Meet Pete. Written by Jennifer Campbell. From the first second Emi Lou laid eyes on the newborn calf she knew he was special. She knew he needed extra care and she couldn’t wait to be the one to raise him. She named the calf Pete and spent hours in the barn with him on her family farm taking care of him.
A Seed is Sleepy. This gorgeous book from the award-winning artist Sylvia Long and author Dianna Hutts Aston offers children a beautiful and informative look at the intricate, complex, and often surprising world of seeds. Poetic in voice and elegant in design, the book introduces children to a fascinating array of seed and plant facts, making it perfect reading material at home or in the classroom.
An Egg is Quiet. This stunningly beautiful and wonderfully informative book from the award-winning artist Sylvia Long and author Dianna Hutts Aston makes for a fascinating introduction to the vast and amazing world of eggs. Featuring poetic text and an elegant design, this acclaimed book teaches children countless interesting facts about eggs.
The Life Cycle of a Tree. Follows the growth of a tree from the time it sprouts to the time it is mature and capable of producing new seeds. This work presents photographs and illustrations that accompany explanations of how seeds are produced; how different types of seeds look; and how trees benefit animals, people, and the environment.
Pumpkins by Ken Robbins. Readers of all ages will relish the beauty depicted in this colorful book about one of the most loved seasons: Fall. Travel out to the farm and reminisce with your children and grandchildren all the delights of harvest time on the family farm. This book is sure to please all ages and bring smiles to young and old alike.
The Magic School Bus Rides Again Robot Farm. Read about the technology farms use in modern agriculture. In this book you meet the class of the magic school bus, every page talks about a character, the character sketches are well written. Suitable for 7 and up ages
On the Farm, At the Market. On the farm, workers pick vegetables, collect eggs, and make cheese. At the market the next day, the workers set up their stands and prepare for shoppers to arrive. Amy, the baker at the Busy Bee Café, has a very special meal in mind and, of course, all the farmers show up at the café to enjoy the results of their hard work.
How to Make an Apple Pie and See the World. Absolutely love this book. A classic. An apple pie is easy to make…if the market is open. But if the market is closed, the world becomes your grocery store. This picture book takes readers around the globe to gather ingredients for a delicious apple pie. First, hop a steamboat to Italy for the finest semolina wheat . . . Explore the world as you look at the ingredients that make up an apple pie.
How to Make a Cherry Pie and See the World. Same concept as the “How to Make An Apple Pie and See the World.” What a great book to learn where our food comes from.
Something Good. A really fun book about wants and needs. Tyya is grocery shopping with her dad, but he’s not letting her pick any of the good stuff like cookies, ice cream, or candies. When she holds still and is mistaken for the best, most lifelike doll in the supermarket, an argument at the till leads her dad to buy something good after all.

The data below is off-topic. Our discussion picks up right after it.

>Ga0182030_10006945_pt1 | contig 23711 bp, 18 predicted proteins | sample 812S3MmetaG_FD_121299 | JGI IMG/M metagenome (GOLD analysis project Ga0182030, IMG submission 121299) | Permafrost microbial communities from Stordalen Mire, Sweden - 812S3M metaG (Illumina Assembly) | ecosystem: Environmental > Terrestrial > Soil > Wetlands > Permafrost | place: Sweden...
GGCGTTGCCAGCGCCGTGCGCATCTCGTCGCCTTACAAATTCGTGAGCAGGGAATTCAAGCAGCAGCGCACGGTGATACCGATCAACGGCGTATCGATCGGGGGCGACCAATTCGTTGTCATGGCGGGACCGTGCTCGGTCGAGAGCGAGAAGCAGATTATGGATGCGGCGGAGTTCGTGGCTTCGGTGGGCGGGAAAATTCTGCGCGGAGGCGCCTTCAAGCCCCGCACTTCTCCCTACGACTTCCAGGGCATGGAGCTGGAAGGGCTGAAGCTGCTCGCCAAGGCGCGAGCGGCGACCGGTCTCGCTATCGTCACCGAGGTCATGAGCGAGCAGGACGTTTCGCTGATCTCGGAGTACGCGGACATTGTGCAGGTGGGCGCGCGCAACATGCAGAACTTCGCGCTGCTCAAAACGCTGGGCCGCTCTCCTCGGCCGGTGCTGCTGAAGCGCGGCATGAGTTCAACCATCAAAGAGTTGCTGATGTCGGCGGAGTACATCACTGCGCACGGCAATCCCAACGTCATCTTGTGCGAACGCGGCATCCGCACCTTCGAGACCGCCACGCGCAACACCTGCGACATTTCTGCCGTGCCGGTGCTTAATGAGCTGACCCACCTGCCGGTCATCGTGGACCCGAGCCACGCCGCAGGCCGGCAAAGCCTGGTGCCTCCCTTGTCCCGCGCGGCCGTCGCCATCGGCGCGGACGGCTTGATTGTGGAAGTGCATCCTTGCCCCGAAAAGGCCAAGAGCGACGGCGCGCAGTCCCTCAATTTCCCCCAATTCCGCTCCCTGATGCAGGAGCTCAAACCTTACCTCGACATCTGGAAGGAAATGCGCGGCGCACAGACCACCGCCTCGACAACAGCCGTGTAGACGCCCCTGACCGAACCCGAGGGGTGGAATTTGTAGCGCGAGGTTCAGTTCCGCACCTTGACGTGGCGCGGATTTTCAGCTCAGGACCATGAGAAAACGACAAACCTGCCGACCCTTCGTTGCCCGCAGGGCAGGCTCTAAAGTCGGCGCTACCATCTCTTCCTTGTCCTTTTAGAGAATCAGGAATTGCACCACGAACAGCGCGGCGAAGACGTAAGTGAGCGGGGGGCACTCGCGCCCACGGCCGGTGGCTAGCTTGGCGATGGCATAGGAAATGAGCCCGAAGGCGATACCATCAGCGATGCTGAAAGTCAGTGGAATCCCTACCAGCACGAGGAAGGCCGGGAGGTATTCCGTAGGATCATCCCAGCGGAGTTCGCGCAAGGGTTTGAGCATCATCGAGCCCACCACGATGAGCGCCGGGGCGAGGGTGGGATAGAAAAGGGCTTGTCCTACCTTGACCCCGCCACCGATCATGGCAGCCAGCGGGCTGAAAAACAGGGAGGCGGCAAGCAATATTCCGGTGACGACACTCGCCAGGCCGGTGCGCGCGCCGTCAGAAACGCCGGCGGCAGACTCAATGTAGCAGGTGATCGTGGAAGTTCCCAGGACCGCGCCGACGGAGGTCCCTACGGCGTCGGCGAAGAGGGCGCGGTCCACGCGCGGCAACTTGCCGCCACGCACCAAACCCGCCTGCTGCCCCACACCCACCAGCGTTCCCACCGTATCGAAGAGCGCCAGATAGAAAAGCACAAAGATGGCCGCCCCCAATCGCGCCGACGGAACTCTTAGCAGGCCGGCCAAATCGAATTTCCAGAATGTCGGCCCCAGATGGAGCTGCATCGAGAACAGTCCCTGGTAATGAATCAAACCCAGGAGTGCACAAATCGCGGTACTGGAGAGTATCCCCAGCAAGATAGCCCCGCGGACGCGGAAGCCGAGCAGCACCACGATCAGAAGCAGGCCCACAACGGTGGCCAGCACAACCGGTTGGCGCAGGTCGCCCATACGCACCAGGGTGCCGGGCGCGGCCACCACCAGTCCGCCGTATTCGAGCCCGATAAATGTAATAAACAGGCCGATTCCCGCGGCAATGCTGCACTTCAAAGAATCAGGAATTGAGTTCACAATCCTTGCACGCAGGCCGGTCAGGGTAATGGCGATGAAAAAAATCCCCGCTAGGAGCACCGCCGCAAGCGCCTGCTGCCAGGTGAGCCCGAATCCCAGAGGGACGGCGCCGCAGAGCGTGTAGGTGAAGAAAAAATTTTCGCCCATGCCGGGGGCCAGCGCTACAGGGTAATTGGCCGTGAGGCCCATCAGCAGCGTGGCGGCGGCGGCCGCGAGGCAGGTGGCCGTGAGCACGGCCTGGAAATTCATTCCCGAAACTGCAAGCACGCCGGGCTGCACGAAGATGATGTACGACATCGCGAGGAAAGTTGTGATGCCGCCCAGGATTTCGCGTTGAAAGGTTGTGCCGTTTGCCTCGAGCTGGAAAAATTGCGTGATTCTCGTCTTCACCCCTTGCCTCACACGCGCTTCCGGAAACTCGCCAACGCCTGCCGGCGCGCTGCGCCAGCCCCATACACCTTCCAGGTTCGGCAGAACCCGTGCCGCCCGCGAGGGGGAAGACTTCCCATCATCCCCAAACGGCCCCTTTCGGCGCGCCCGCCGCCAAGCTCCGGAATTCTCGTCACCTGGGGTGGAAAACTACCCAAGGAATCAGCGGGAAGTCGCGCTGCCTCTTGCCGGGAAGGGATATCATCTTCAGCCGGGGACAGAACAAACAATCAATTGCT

To Market To Market. Known for art that celebrates the virtues of community, hard work, and living gently on the planet, Nikki McClure here explores a topic close to her heart: the farmers market. Alternating between story and fact, this lovingly crafted picture book follows a mother and son to the weekly market. Learn how our food moves through the markets and gets to your plate.
George Washington Breakfast. Yes, I am a history fan. Love the stories.
Farmer George Plants a Nation. This picture book for older readers focuses on George Washington as a farmer, inventor, and scientist. Infused with excerpts from George’s letters and diaries, the narrative makes a convincing case for Washington’s place as the nation’s First Farmer. Exploring our nation’s leaders and their agricultural backgrounds.
Tell Me, Tree – Trees shelter and surround us. Their leaves offer shade from the hot summer sun. In autumn, they dazzle us with color. In winter, they stand tall against a cold and snowy background. Trees may look solitary, but each one is teeming with life.
Where Food Comes From by Usborne Books. A very in-depth look at foods and where they come from. With over 90 flaps, the scenes in this colorful book show children where the food they eat comes from. They can discover food produced on farms, in the sea, and in greenhouses, and the importance of wheat, rice, and corn around the world. There’s a map with flaps showing where the things we love to eat, including chocolate, olives, and tea, come from.
Where Does Brocolli Come From? This colorful and playful guidebook introduces 102 veggies with full-color photography and charming illustrations. Learn fun facts from farm to table, vegetable seasonality, A book about where vegetables come from.
Before We Eat, Farm to Tahttps://amzn.to/3IF0xC3ble. Before we eat, many people work very hard―planting grain, catching fish, tending farm animals, and filling crates of vegetables. With vibrant illustrations by Caldecott Medalist Mary Azarian, this book reminds us of what must happen before the food gets to our tables to nourish our bodies and spirits. Learning how our food makes it to our table.